Our kids are being short-changed when it comes to being taught money smarts.
Today’s schools lack the funding to teach financial literacy as a standard part of the curriculum. At the same time, our high-tech culture of convenience and consumption teaches children lessons they would be better off not learning.
Kids see plastic as free money, not as debt. Credit card limits work less as restraint and more as invitation to spend up to the limit amount. Gift cards, Groupons, and digitized icons on smartphones are now the new currency, but unlike bills and coins, they are minted for one purpose only: spending. Put a $25 Gap card in an envelope for your niece or nephew, and you can be sure the card will be taken to the clothing store, and not put in a savings account.
Lessons about financial responsibility must begin in the home. Most children learn about personal finance by way of “money see, money do.” The way parents or caretakers handle money, how they talk (or don’t talk) about it, and the emotions they express or exhibit around it all become inputs to children’s eventual relationship with money.
So what steps can parents take to raise a child with good financial sense? Start by thinking carefully about what financial responsibility would look like in your child. Here are some ideas to get you going.
I want my child to respect money, but not be ruled by it.
I want my child to learn to be generous.
I want my child to use debt prudently.
I want my child to understand how to save and invest.
Now comes the hard part: how would you score yourself on these measures? Until you stand tall financially, it’s much harder to get your kids to straighten up and take notice. But even if you’re not a paragon of proper personal finance, there are things you can do to help move your child’s financial education forward. Here are four keys to get you started.
Look for opportunities in your day to turn routine money transactions into teachable moments for your kids. For example, take your child inside the bank instead of driving by the ATM. Talk about the role of banks as places to keep money safe and earn interest. With an older child, explain why you prefer your chosen bank or credit union to another. Does it provide more interest, lower fees, or more convenience? Talk about the money you are depositing or withdrawing, where the deposit came from, and when and how you plan to use the funds withdrawn.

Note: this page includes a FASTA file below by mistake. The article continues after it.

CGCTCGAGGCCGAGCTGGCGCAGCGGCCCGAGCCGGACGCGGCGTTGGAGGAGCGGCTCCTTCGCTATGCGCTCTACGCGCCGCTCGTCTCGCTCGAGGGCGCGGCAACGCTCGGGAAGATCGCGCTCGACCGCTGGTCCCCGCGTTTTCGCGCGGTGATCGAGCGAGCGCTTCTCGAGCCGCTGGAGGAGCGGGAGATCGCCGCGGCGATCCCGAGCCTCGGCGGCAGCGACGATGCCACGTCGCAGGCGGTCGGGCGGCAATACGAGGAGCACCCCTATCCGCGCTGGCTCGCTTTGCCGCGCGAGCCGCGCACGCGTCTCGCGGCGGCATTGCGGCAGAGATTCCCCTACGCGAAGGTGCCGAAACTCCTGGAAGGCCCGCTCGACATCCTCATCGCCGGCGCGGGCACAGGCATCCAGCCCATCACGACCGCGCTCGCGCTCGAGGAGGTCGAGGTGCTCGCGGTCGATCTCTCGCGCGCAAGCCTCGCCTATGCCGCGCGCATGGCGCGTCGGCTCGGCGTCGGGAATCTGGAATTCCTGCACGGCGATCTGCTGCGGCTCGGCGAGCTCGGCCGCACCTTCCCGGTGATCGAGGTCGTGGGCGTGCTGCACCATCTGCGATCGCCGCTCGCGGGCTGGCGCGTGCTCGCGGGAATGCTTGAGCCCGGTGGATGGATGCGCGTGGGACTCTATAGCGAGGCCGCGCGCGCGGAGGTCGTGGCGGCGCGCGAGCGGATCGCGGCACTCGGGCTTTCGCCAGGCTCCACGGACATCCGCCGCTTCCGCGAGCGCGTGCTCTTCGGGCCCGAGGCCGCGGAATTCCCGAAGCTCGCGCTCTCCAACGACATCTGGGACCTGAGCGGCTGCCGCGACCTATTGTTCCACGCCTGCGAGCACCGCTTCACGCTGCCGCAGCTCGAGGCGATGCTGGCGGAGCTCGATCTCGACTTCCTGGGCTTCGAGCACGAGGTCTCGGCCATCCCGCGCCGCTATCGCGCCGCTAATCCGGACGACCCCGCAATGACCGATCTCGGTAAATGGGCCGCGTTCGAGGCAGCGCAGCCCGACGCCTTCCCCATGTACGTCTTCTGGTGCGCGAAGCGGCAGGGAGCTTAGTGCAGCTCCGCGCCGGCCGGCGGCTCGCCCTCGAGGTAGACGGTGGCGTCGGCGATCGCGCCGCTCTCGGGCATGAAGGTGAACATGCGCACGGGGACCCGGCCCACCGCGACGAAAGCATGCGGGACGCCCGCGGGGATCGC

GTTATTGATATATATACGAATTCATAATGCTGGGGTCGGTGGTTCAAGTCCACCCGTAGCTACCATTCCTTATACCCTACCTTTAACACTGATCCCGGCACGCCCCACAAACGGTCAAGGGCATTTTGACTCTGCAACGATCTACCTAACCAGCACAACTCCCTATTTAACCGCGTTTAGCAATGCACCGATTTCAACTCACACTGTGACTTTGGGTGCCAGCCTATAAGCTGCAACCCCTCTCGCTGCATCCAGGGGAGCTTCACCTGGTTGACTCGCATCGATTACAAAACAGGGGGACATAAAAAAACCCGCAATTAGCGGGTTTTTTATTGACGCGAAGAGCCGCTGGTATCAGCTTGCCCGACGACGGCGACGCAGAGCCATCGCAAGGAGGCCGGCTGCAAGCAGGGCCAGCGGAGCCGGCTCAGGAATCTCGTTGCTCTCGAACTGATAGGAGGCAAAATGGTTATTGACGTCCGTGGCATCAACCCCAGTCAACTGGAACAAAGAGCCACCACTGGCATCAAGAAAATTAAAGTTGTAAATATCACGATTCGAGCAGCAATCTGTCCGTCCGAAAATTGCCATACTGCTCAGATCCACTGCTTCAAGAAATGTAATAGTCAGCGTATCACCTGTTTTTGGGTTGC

Get your kids involved in household money management. Enlist their help in paying the bills. Even a very young child can open the envelopes: If they can read, they can identify what the bills are for, and circle the amounts payable and the due dates. This gives them an appreciation of routine living expenses. They may not realize, for example, that we must pay for services like water or condo membership. Show them what is involved in writing out a check or entering a bill payment online.
Make money lessons fun and purposeful. Have them prepare a grocery list, and then check off the items as they find them in the store. Show them how to comparison shop, checking unit prices of similar items and deciding which is better. Share a portion of the “savings” with them, to be put toward something of their choice. For older kids, give them a “budget” for a component of the family vacation, such as lunches out, sightseeing, or souvenirs. Invest them in the process, and you may be surprised and pleased with their creativity and financial decision-making.
Stress the fundamentals. Most personal financial decisions require an understanding of just two essential principles: the concept of “opportunity cost” and the relationship between risk and return. Without a mastery of these concepts, all the education in the world on saving strategies, investing opportunities or spending management is not necessarily going to translate into smart financial decisions.
Both opportunity cost and the risk/return tradeoff are principles of balance. They are based on the truth that every financial decision has an upside and a downside. Your daughter choses to buy a pair of jeans at the “cost” of not being able to buy those fancy sneakers. Your son decides he wants to be a professional football player with a seven-figure income, without considering the risk of physical injury or the high probability that he’d only be drawing such an income for a short time.
Kids, as well as financially immature adults, tend to think about money one-dimensionally. They focus on what they can get with money, and not on what they may give up or risk in the process. Getting them to take a more balanced view, weighing benefits against costs, is an important foundational step that will serve them well into their future.
Consider this final thought: As parents, we have aspirations for our kids. We want them to get higher education so that they can get jobs with good incomes. But unless we go further, and provide them with the financial literacy tools to be able to manage that good income, all the investment and sacrifice to get them educated may be for naught.
Helping your kids learn simple money lessons early on can go a long way toward fostering their financial success in the future.